In my eleventh summer I hired on to drive tractor in the hay fields. The man I worked for would cut and bale hay, but instead of being paid he would take half the bales. Pretty smart. In the summer those bales went for twenty-five cents a bale, but in winter that same bale cost ten times that amount. So he’d work like mad during the haying season and the loaf all winter selling hay. Me? I made twenty-five cents an hour and worked my fanny off in the hot sun.
In addition to being a field hand, it was part of my job to be a handy man. I’d keep the equipment greased, gather eggs from the chicken pen from hell and do other odd jobs around his place. In the same pen as the chickens were three goats. The Billy loved to play. (If you call play sneaking up behind a person carrying an egg basket, then standing on your hind legs to butt them into next week) Yup. A good time was had by all. Grrr. After the second time of going butt over teacup I’d had my fill. Picking up a stick about the size of a baseball bat, I’d wait until he was on his hind legs before whacking him between the horns knocking him into the dirt. He loved it. “Great Game ! Hit me again!”
One night come quitting time in the hay field my boss comes up and tells me there’s a storm moving in and he would appreciate me working the tractor by using the headlights, so the rain doesn’t ruin the mowed and raked hay. Though I had started at first light, I agreed to stay until the baling was done and the hay was put in the barn.
At one in the morning, not only was the hay put up, but the storm had went around us. There was a full moon out and the night was nice and warm. The boss came around and expressed his appreciation at my staying and asked if I wanted a ride home. He always took me home. So I asked why he asked. He tells me that though it’s a seven mile trip to my grandfather’s place by truck, I’m only a mile from there if I was to walk across country. I doubted that as I had roamed the countryside for miles around and didn’t recognize the field we were in, but he assured me by saying “Just keep the moon over your right shoulder.”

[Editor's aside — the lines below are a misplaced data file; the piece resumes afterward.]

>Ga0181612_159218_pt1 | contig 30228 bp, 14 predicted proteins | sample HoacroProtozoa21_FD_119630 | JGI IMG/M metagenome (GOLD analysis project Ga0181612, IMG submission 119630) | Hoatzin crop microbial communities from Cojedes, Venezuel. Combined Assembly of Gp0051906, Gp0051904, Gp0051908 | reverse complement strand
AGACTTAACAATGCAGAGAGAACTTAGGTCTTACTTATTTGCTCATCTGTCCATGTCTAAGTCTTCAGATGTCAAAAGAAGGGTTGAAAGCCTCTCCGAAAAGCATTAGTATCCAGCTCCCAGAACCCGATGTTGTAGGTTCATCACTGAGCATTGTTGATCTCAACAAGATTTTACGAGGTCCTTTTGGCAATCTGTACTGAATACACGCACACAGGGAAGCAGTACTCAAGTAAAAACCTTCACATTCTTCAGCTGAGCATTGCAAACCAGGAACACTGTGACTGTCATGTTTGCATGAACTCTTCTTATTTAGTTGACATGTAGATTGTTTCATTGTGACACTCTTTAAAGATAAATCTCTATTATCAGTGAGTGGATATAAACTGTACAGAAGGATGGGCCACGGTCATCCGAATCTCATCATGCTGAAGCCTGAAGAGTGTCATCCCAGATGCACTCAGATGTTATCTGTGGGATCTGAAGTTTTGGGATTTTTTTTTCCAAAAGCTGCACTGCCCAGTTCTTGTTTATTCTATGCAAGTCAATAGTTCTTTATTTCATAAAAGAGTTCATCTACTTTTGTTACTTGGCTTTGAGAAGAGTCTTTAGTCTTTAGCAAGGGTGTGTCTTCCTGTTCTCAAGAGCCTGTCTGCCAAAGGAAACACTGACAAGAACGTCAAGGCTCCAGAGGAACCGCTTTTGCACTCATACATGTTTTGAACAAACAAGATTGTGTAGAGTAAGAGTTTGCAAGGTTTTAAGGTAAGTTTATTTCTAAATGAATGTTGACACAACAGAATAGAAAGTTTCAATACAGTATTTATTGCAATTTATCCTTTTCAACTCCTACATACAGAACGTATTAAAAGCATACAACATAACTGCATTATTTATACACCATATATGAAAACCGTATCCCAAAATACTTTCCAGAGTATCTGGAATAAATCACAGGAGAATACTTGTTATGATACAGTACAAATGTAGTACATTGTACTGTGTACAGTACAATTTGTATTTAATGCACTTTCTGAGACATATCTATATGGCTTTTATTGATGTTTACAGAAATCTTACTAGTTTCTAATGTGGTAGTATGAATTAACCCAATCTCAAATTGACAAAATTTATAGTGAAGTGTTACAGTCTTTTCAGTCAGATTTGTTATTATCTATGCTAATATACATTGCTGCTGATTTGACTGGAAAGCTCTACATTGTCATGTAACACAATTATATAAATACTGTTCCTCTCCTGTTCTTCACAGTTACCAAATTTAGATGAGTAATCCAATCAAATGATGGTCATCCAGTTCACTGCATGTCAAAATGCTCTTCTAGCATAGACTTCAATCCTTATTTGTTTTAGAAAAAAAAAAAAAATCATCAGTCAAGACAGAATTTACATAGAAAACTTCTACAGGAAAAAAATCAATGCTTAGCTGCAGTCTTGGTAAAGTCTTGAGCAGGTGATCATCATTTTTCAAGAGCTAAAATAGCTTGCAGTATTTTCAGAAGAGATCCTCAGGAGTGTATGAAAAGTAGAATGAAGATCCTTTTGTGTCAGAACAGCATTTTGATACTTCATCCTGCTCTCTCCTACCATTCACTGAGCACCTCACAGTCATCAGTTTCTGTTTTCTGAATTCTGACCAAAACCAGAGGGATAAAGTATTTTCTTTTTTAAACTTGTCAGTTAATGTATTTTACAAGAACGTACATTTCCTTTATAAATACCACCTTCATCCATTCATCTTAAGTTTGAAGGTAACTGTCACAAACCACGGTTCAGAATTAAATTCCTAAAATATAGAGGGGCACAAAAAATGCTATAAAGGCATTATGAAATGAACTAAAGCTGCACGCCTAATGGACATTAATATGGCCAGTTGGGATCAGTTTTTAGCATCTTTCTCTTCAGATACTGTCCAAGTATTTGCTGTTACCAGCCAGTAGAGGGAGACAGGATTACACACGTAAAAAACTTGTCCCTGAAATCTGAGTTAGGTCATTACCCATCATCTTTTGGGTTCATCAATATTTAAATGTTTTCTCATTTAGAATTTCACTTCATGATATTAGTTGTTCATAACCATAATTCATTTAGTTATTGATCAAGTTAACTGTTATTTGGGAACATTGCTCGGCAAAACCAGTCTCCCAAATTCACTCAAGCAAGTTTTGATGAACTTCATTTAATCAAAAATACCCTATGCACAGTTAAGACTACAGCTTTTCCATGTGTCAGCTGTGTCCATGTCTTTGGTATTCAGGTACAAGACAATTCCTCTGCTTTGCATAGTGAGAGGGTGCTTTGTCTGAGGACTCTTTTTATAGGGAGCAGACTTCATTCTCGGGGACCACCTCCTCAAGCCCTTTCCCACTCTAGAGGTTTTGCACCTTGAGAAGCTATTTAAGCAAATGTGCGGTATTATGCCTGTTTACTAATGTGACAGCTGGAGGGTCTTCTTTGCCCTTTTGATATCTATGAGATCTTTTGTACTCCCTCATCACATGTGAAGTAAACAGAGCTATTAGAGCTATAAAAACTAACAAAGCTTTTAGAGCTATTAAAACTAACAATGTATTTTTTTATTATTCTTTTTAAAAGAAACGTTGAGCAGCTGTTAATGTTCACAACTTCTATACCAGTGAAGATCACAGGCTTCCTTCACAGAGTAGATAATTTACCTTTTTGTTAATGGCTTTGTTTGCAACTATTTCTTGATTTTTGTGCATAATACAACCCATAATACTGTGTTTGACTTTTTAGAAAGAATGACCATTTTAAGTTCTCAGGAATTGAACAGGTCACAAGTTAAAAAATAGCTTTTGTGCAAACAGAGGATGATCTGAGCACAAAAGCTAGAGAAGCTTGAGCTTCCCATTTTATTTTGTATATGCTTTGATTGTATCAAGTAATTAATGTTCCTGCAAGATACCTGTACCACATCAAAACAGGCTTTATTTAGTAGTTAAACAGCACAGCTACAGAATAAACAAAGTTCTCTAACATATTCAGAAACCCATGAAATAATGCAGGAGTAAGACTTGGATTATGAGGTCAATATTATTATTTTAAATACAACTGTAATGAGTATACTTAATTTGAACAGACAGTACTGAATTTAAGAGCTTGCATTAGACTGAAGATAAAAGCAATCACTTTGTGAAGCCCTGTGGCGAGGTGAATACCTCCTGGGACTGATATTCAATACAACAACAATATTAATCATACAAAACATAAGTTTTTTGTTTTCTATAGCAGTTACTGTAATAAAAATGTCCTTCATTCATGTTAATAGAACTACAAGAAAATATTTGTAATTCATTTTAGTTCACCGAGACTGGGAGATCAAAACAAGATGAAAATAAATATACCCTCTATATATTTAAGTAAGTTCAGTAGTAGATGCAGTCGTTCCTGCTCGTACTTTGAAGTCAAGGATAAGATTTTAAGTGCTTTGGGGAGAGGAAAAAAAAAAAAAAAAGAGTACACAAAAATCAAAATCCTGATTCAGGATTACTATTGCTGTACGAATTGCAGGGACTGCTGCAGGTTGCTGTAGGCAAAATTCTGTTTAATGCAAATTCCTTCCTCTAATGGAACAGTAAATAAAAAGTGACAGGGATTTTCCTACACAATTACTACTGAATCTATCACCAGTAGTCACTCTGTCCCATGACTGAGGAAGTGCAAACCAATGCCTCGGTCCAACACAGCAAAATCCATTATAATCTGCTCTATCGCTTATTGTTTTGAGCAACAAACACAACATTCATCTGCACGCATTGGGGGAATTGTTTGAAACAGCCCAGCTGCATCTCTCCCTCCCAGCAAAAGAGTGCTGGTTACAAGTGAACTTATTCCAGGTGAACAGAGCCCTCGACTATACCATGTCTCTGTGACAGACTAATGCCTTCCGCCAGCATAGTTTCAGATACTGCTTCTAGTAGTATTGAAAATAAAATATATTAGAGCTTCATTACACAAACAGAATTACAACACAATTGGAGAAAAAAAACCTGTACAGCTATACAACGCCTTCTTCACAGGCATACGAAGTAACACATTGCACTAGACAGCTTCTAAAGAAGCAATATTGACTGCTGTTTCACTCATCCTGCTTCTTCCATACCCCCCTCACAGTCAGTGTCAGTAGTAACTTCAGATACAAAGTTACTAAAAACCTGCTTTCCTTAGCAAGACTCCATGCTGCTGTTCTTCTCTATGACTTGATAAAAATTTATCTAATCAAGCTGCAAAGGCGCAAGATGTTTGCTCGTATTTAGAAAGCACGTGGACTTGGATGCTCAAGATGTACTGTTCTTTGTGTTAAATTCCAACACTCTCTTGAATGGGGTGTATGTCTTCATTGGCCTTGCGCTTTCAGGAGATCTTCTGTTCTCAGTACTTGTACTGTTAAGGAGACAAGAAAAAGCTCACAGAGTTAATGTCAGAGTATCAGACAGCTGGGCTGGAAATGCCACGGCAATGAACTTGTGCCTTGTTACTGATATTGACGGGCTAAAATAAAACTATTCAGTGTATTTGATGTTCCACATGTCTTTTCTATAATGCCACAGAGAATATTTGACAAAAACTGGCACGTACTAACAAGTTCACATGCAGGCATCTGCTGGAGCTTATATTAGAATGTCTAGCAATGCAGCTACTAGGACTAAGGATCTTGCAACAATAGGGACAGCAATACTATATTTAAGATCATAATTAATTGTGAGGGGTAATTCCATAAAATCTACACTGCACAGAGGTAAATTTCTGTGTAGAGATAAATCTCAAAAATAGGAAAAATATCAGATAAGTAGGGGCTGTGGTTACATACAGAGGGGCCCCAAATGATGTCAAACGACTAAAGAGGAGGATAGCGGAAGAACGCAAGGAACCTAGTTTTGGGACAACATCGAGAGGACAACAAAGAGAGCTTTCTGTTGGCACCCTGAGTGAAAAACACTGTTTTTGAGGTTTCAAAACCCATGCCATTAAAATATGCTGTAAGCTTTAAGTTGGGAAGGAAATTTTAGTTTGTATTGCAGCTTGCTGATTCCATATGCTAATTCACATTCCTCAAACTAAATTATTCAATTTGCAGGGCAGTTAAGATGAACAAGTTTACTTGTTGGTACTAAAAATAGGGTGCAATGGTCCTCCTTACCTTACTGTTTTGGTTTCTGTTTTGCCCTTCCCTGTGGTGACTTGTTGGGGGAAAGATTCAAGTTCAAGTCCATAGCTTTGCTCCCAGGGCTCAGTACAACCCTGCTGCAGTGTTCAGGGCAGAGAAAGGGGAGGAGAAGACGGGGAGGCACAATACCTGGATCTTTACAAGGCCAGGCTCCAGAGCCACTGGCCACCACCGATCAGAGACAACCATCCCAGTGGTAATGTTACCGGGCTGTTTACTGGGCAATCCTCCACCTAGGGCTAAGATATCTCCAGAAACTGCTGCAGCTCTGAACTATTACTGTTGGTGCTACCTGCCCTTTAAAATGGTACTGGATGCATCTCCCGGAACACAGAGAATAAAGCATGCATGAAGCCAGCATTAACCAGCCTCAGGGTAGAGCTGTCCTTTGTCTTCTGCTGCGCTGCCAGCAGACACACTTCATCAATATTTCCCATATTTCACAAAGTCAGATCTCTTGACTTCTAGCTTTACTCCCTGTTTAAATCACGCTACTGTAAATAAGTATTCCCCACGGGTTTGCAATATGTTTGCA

I set off. An hour later, I’m wading the Little Deep Fork swamp. More snakes, haints, mountain lions and quicksand than you can shake a stick at. Two hours later I sense something following me. I hade on the other side of an open space and see a cougar on my trail. (I figure it was just curious as to what kind of fool would be out in the swamp that late at night with no flashlight) An hour later, I’m swimming the Little Deep Fork river, in a spot I’d never been before.
Three hours later, after swamps, sawgrass that sliced bare skin like a knife and black berry bushes that beckoned you to wait with their nice long thorns, I stumble onto the highway. I know right where I am. I’m five miles from home. Some nice farmer gave me a ride in the back of his truck and I soon stood alone in front of the greatest danger of all … “Worried Grandmother.” My meathouse was saved from being torn down only by my ratting out my boss. (Though I think my being covered in swamp slime, bleeding from numerous cuts and my tongue hanging out with tired and thirst may have helped a bit too)
Waiting for my boss to come and get me for work, she reminded me of that cougar I saw. Instead of armed with claws and fangs, she kept the dreaded cast iron frying pan close to hand.
It was an unsuspecting boss that stopped in front of our gate. My granny is out the door, off the porch and through the gate screaming like she was on fire! I don’t guess that you could have called it a “discussion” as she was doing all the talking, except for his “Yes ma-am” once in a while.
Oh. By the way. The moon travels from east to west, just like the sun. So instead of it setting on your shoulder when traveling the woods at night, just keep in on your right side. : )